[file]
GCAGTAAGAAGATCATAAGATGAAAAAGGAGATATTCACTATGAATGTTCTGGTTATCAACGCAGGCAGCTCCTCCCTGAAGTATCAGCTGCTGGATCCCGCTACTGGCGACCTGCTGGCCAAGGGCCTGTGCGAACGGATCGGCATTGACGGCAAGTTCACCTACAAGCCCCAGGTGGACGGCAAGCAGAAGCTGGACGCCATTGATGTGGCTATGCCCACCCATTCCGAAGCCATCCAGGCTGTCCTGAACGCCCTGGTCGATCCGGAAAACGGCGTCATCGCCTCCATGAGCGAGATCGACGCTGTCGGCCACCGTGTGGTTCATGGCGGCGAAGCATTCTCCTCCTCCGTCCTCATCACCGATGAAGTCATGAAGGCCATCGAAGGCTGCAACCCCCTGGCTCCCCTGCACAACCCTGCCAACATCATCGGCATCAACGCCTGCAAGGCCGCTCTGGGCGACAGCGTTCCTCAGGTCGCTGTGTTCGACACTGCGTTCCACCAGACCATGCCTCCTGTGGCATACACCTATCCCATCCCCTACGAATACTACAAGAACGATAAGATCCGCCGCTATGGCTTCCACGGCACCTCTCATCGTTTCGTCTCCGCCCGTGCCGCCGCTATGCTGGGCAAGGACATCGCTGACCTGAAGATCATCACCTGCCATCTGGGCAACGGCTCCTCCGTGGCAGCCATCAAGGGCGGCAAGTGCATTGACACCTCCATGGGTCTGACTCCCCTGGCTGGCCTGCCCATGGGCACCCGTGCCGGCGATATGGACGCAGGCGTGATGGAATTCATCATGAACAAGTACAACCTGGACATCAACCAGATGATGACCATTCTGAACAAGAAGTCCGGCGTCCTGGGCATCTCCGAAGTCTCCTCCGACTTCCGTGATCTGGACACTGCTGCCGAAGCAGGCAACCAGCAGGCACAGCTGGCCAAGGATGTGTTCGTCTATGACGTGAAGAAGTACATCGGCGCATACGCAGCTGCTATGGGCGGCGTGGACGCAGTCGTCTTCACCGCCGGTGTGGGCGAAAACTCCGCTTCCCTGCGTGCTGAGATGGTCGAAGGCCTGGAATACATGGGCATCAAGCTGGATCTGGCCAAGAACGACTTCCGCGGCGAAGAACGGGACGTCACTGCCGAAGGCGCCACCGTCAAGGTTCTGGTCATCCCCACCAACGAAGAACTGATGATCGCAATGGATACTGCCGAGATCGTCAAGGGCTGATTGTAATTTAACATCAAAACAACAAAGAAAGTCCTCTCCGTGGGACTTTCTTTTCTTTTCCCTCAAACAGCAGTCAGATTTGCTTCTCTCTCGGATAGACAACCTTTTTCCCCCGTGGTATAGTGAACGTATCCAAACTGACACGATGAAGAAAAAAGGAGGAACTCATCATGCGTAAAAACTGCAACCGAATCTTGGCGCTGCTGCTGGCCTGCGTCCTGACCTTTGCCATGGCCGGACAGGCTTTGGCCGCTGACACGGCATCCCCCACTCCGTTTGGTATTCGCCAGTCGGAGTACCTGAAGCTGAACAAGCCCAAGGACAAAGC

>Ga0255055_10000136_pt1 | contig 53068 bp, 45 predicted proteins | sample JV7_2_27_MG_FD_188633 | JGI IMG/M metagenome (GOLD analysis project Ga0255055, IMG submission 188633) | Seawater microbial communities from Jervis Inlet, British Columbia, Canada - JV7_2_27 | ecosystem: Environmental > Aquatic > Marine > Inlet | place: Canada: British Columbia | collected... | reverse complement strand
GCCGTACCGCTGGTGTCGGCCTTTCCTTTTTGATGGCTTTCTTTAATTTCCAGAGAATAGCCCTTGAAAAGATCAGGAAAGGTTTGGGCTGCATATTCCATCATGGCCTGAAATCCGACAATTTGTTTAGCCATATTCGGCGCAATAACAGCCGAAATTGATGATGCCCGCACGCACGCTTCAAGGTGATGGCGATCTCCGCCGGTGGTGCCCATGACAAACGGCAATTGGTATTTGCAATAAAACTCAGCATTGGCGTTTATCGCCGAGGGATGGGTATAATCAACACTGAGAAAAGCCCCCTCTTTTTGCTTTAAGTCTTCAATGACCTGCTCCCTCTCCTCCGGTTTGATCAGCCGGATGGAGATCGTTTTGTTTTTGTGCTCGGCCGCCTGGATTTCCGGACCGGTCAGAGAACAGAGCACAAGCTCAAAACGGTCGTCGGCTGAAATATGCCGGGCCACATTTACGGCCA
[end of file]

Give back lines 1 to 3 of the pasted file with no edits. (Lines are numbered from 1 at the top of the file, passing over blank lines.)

GCAGTAAGAAGATCATAAGATGAAAAAGGAGATATTCACTATGAATGTTCTGGTTATCAACGCAGGCAGCTCCTCCCTGAAGTATCAGCTGCTGGATCCCGCTACTGGCGACCTGCTGGCCAAGGGCCTGTGCGAACGGATCGGCATTGACGGCAAGTTCACCTACAAGCCCCAGGTGGACGGCAAGCAGAAGCTGGACGCCATTGATGTGGCTATGCCCACCCATTCCGAAGCCATCCAGGCTGTCCTGAACGCCCTGGTCGATCCGGAAAACGGCGTCATCGCCTCCATGAGCGAGATCGACGCTGTCGGCCACCGTGTGGTTCATGGCGGCGAAGCATTCTCCTCCTCCGTCCTCATCACCGATGAAGTCATGAAGGCCATCGAAGGCTGCAACCCCCTGGCTCCCCTGCACAACCCTGCCAACATCATCGGCATCAACGCCTGCAAGGCCGCTCTGGGCGACAGCGTTCCTCAGGTCGCTGTGTTCGACACTGCGTTCCACCAGACCATGCCTCCTGTGGCATACACCTATCCCATCCCCTACGAATACTACAAGAACGATAAGATCCGCCGCTATGGCTTCCACGGCACCTCTCATCGTTTCGTCTCCGCCCGTGCCGCCGCTATGCTGGGCAAGGACATCGCTGACCTGAAGATCATCACCTGCCATCTGGGCAACGGCTCCTCCGTGGCAGCCATCAAGGGCGGCAAGTGCATTGACACCTCCATGGGTCTGACTCCCCTGGCTGGCCTGCCCATGGGCACCCGTGCCGGCGATATGGACGCAGGCGTGATGGAATTCATCATGAACAAGTACAACCTGGACATCAACCAGATGATGACCATTCTGAACAAGAAGTCCGGCGTCCTGGGCATCTCCGAAGTCTCCTCCGACTTCCGTGATCTGGACACTGCTGCCGAAGCAGGCAACCAGCAGGCACAGCTGGCCAAGGATGTGTTCGTCTATGACGTGAAGAAGTACATCGGCGCATACGCAGCTGCTATGGGCGGCGTGGACGCAGTCGTCTTCACCGCCGGTGTGGGCGAAAACTCCGCTTCCCTGCGTGCTGAGATGGTCGAAGGCCTGGAATACATGGGCATCAAGCTGGATCTGGCCAAGAACGACTTCCGCGGCGAAGAACGGGACGTCACTGCCGAAGGCGCCACCGTCAAGGTTCTGGTCATCCCCACCAACGAAGAACTGATGATCGCAATGGATACTGCCGAGATCGTCAAGGGCTGATTGTAATTTAACATCAAAACAACAAAGAAAGTCCTCTCCGTGGGACTTTCTTTTCTTTTCCCTCAAACAGCAGTCAGATTTGCTTCTCTCTCGGATAGACAACCTTTTTCCCCCGTGGTATAGTGAACGTATCCAAACTGACACGATGAAGAAAAAAGGAGGAACTCATCATGCGTAAAAACTGCAACCGAATCTTGGCGCTGCTGCTGGCCTGCGTCCTGACCTTTGCCATGGCCGGACAGGCTTTGGCCGCTGACACGGCATCCCCCACTCCGTTTGGTATTCGCCAGTCGGAGTACCTGAAGCTGAACAAGCCCAAGGACAAAGC

>Ga0255055_10000136_pt1 | contig 53068 bp, 45 predicted proteins | sample JV7_2_27_MG_FD_188633 | JGI IMG/M metagenome (GOLD analysis project Ga0255055, IMG submission 188633) | Seawater microbial communities from Jervis Inlet, British Columbia, Canada - JV7_2_27 | ecosystem: Environmental > Aquatic > Marine > Inlet | place: Canada: British Columbia | collected... | reverse complement strand
GCCGTACCGCTGGTGTCGGCCTTTCCTTTTTGATGGCTTTCTTTAATTTCCAGAGAATAGCCCTTGAAAAGATCAGGAAAGGTTTGGGCTGCATATTCCATCATGGCCTGAAATCCGACAATTTGTTTAGCCATATTCGGCGCAATAACAGCCGAAATTGATGATGCCCGCACGCACGCTTCAAGGTGATGGCGATCTCCGCCGGTGGTGCCCATGACAAACGGCAATTGGTATTTGCAATAAAACTCAGCATTGGCGTTTATCGCCGAGGGATGGGTATAATCAACACTGAGAAAAGCCCCCTCTTTTTGCTTTAAGTCTTCAATGACCTGCTCCCTCTCCTCCGGTTTGATCAGCCGGATGGAGATCGTTTTGTTTTTGTGCTCGGCCGCCTGGATTTCCGGACCGGTCAGAGAACAGAGCACAAGCTCAAAACGGTCGTCGGCTGAAATATGCCGGGCCACATTTACGGCCA